It’s now official… no smoking in any public or private bars, restaurants and clubs in the whole state of Vermont. It’s unbelievable to me… The businesses along with their employees and customers cannot even decide on their own whether they want to allow smoking or not. The smokers cannot have one place to go to hang out and smoke… not one. I find this so offensive. It’s oppression of a minority by the majority. As the article states, it’s a different crowd. The state has essentially kicked out the minority and replaced them with the majority. Whether you believe smoking is bad for you or not, you should be upset by this decision. It really attacks the essence of our freedoms. By allowing a nanny-state to prohibit risky behaviors gives the state far more power than they should have over us. I will end with a quote from Marilyn Ferguson…
So long as we need to control other people, however benign our motives, we are captive to that need. In giving them freedom, we free ourselves.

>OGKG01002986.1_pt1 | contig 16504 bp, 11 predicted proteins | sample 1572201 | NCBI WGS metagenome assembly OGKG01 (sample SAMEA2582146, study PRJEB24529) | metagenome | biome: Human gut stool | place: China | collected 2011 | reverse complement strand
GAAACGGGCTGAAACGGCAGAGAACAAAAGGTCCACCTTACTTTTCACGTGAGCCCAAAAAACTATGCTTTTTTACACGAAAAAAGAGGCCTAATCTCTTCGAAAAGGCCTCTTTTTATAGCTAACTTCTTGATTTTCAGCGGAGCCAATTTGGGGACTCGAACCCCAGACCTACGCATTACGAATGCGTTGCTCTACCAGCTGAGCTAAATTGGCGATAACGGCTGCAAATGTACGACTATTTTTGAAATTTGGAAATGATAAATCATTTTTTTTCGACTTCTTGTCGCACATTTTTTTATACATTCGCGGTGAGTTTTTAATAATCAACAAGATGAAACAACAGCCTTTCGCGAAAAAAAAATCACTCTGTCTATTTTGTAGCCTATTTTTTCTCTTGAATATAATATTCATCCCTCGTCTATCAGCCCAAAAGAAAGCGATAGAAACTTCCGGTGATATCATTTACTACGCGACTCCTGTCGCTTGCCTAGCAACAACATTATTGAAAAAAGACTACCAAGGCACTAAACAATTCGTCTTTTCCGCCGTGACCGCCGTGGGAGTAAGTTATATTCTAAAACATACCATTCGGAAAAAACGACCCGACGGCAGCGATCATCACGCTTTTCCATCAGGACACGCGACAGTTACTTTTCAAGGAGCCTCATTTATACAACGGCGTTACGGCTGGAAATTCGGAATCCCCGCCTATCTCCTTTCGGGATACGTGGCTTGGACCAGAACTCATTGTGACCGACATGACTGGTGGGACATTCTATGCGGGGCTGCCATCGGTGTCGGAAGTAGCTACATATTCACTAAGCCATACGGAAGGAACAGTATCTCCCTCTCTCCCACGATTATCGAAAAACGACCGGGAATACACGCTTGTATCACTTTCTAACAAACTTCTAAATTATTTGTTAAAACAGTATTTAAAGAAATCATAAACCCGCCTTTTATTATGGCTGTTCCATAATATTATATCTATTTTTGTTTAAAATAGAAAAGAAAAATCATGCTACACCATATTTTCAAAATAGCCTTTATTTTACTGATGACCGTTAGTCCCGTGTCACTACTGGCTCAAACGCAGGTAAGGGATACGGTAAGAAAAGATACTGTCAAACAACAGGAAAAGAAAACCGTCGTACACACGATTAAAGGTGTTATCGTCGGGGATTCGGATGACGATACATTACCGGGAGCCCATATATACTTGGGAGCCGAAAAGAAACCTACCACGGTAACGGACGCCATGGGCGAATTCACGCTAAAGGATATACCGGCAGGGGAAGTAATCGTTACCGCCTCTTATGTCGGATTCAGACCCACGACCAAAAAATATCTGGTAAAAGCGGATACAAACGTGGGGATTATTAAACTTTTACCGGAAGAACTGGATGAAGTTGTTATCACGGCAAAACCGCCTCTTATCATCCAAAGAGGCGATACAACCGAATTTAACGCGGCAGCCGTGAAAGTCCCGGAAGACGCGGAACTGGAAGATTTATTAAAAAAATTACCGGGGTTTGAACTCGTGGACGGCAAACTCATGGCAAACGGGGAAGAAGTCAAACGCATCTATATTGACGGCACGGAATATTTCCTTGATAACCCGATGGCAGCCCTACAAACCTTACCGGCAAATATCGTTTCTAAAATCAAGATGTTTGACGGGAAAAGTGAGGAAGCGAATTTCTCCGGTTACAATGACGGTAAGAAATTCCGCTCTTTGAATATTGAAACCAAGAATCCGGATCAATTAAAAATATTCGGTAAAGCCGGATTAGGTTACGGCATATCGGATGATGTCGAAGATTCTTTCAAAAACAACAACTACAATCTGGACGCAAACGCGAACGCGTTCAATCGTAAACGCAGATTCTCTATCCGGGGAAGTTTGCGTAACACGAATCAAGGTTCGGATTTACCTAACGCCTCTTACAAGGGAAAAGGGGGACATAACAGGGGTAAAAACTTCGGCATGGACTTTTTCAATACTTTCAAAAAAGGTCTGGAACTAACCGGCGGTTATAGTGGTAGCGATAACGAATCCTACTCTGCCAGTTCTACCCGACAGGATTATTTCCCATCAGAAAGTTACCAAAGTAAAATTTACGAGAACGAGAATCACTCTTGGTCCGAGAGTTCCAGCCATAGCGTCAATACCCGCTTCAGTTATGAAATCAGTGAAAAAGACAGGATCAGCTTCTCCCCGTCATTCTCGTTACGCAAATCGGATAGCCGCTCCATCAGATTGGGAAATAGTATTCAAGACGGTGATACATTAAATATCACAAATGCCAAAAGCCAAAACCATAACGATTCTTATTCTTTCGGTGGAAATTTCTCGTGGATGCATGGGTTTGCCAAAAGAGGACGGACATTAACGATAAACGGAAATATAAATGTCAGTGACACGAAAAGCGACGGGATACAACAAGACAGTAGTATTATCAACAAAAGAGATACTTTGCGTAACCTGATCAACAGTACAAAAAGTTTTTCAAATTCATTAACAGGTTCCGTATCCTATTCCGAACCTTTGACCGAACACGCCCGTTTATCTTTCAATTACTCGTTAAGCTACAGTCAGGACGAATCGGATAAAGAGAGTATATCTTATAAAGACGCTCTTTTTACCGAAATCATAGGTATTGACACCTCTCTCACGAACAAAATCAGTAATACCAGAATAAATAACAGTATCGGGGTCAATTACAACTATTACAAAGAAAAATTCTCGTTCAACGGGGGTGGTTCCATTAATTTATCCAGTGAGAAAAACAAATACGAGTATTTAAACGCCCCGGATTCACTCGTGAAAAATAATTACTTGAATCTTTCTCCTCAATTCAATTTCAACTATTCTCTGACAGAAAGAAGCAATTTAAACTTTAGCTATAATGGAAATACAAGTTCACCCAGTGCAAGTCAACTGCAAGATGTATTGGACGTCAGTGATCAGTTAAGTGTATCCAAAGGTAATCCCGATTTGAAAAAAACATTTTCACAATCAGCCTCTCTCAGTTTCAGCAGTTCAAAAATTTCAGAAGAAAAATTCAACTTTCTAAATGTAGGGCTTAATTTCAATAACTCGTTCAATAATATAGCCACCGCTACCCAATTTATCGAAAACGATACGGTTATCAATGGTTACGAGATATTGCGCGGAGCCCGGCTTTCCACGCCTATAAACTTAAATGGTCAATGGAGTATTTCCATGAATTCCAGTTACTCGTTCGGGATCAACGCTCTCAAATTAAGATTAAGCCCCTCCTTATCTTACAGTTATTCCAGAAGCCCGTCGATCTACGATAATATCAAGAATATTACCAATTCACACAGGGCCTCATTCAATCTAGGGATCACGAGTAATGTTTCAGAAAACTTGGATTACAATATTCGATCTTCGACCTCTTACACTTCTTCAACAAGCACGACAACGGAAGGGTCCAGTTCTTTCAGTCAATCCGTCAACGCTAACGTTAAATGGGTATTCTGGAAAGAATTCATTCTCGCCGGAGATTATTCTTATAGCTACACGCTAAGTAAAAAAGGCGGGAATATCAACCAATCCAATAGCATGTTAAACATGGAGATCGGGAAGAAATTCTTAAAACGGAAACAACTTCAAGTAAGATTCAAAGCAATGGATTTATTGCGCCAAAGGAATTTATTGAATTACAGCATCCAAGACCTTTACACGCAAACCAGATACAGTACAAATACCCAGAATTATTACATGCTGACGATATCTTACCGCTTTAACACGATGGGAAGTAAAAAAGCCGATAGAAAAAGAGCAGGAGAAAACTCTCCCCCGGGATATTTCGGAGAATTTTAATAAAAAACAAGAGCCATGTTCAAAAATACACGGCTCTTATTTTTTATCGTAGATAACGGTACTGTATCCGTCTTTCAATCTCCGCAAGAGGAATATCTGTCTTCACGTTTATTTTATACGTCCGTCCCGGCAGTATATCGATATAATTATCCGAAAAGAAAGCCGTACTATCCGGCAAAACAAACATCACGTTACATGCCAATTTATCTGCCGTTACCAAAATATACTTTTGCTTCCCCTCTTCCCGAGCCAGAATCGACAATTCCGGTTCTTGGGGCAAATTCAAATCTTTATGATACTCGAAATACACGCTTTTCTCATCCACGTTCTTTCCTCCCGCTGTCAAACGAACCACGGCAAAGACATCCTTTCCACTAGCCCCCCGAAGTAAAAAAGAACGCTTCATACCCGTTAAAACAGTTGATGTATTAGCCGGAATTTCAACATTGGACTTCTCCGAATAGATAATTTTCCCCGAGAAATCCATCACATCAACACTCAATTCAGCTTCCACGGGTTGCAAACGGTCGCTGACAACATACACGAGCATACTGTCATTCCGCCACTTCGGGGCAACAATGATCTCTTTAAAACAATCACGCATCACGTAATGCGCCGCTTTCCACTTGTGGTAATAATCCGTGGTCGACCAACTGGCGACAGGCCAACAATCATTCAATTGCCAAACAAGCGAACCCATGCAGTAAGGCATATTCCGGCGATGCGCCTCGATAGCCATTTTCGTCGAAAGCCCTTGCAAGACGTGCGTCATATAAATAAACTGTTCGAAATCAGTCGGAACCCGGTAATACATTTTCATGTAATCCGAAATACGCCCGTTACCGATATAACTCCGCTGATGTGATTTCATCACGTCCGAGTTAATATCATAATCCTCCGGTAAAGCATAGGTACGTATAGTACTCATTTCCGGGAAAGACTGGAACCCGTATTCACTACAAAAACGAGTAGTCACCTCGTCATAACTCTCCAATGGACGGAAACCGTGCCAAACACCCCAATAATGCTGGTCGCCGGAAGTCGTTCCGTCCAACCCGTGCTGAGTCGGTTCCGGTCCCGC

Burlington LP NEWS
The Burlington Libertarian Party
TABLE OF CONTENTS
1. From the Chair
2. Property Assessments and Property Taxes
3. Police Beholden to Enforce Vermont Constitution and Vermont Laws
4. Fluoride Update
5. Health Care Choice Act
6. Ethan Allen Radio Podcast for Burlington
7. Burlington Libertarians in Action
8. Libertarian Humor
9. Quote of the Month
10. Letters to the Editor/ Submit an Article
This is our fourth newsletter. We will to provide you notice of current issues facing Burlingtonians, views of other Burlington Libertarians, notices of events of interest, and more.
In this issue will be covering the recent property tax assessments and property taxes, Ethan Allen Radio launch, Fluoride update, Burlington LP Caucus, Health Care Choice Act, and the recent medical marijuana bustl. I hope you enjoy the newsletter. Please feel free to send me your comments, suggestions and your own letters and articles to be included in future issues.
Jeremy Ryan, Chair
Burlington Libertarian Party
Recent re-assessments and property tax bills have many Burlingtonians talking. Many people are confused including the city council on what has happened. I will offer my take on this